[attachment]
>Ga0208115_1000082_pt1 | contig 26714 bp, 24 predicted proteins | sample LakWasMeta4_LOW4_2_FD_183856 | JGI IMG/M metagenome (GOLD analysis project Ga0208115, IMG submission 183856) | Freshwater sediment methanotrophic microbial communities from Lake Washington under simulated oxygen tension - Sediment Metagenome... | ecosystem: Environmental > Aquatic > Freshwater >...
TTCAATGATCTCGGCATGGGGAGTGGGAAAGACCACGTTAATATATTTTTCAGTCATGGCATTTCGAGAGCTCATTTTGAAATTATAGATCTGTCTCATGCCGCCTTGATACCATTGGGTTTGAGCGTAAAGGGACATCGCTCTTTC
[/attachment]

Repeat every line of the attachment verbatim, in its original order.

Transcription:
>Ga0208115_1000082_pt1 | contig 26714 bp, 24 predicted proteins | sample LakWasMeta4_LOW4_2_FD_183856 | JGI IMG/M metagenome (GOLD analysis project Ga0208115, IMG submission 183856) | Freshwater sediment methanotrophic microbial communities from Lake Washington under simulated oxygen tension - Sediment Metagenome... | ecosystem: Environmental > Aquatic > Freshwater >...
TTCAATGATCTCGGCATGGGGAGTGGGAAAGACCACGTTAATATATTTTTCAGTCATGGCATTTCGAGAGCTCATTTTGAAATTATAGATCTGTCTCATGCCGCCTTGATACCATTGGGTTTGAGCGTAAAGGGACATCGCTCTTTC